We hope you have all survived the hottest, driest central Texas summer in recorded history! While our plans to take the kids on a road trip to the mountain ranges of Colorado, Wyoming, and Montana preceded knowledge of the horrendous summer that lay ahead, in retrospect we feel very fortunate that we weren’t picking okra in 107° all July!! I know many of you missed the okra, melons, tomatoes, sweet peppers and cucumber-melons that late summer baskets bring, but have no fear: we’ll be doing summer season as usual starting again in 2012.
The real question on everyone’s mind, though, is: “Will there even be a fall season in this dratted weather, and, if so, when will it start?” We planned and were excited about a fall CSA (our first ever), so we plunged right in- despite the daunting late August/early September weather- and got seeds started in plug trays (in the cooler!) and transplants in the hot ground. We wanted to start the first week of October, or last week of September. It has been an act of hope planting into hard, dry ground full of clods, and keeping the soil moist enough to entice germination and continued life. We sent Zachary, our eldest, up to Jarrell one day with the truck and trailer to purchase 3 round bales of corn stalks for use as mulch. The newly-transplanted peppers and eggplants wouldn’t have survived without protection, and there was not a stalk of untreated hay or straw to be had within all surrounding counties. Corn farmers who lost their crop still baled the stalks to sell for feed to hay-starved livestock, beneficial at least for caloric value.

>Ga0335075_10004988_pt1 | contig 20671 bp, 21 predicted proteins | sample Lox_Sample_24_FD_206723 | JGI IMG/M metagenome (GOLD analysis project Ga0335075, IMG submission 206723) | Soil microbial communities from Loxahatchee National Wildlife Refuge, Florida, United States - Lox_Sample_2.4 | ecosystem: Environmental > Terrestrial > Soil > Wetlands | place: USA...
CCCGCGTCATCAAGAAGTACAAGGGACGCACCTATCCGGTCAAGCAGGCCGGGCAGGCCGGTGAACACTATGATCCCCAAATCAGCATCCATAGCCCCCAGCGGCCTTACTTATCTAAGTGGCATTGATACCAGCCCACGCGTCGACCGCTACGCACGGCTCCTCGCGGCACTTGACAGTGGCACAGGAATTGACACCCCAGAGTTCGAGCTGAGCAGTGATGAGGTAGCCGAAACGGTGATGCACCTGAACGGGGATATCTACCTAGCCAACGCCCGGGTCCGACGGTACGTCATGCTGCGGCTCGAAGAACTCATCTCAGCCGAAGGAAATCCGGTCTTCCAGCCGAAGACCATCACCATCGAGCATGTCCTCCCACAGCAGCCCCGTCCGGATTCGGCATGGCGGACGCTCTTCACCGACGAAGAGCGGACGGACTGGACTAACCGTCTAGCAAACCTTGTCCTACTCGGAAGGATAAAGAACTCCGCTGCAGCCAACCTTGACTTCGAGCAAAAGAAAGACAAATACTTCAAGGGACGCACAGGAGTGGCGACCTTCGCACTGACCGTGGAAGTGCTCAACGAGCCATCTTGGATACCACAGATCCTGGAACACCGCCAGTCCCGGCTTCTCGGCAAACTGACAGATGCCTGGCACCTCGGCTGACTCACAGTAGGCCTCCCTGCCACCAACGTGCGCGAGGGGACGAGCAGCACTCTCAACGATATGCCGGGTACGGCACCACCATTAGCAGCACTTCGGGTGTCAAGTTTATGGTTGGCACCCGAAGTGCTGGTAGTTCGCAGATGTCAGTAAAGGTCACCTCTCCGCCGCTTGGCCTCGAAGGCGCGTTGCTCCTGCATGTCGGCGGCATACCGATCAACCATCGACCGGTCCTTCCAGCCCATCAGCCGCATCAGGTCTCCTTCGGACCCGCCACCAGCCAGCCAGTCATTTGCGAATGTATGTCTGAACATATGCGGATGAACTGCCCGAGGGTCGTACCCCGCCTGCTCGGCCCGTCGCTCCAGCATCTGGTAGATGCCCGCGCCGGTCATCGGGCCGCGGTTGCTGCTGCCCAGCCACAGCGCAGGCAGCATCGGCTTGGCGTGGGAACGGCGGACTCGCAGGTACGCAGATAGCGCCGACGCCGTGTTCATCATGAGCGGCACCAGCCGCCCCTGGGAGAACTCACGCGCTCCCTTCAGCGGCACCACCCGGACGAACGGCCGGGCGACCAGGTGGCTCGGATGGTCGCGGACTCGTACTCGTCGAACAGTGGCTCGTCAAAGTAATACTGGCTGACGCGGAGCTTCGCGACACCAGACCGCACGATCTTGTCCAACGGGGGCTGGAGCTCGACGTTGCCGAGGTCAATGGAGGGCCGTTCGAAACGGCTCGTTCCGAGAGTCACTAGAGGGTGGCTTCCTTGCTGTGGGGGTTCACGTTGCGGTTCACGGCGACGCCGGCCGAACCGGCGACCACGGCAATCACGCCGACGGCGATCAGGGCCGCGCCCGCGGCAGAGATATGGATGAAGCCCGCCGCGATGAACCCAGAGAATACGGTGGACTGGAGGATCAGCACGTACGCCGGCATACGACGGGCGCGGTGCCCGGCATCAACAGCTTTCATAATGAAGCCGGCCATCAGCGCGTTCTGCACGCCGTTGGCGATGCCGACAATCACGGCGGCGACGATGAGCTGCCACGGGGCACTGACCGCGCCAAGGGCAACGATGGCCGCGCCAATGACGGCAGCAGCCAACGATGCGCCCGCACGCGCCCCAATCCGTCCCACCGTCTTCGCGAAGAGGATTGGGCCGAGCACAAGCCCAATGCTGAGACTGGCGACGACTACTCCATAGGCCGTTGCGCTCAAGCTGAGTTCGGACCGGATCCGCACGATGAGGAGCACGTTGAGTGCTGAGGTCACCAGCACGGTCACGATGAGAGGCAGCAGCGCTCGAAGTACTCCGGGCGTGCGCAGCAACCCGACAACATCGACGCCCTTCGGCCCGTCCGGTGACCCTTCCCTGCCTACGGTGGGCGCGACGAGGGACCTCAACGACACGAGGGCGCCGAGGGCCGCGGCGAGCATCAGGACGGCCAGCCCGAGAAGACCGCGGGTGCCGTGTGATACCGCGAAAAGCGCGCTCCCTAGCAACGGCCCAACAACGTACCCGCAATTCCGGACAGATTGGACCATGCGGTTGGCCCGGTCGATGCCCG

So, the short answer is: “Yes, we still plan to do a Fall CSA, and hope to start in mid October.” The long answer is, “We are doing everything we can to ensure a varied and bountiful crop for fall baskets, but are losing a lot to the heat and low soil moisture. Baskets will be $33, as before, and a rough estimate now is a 4-6 week season.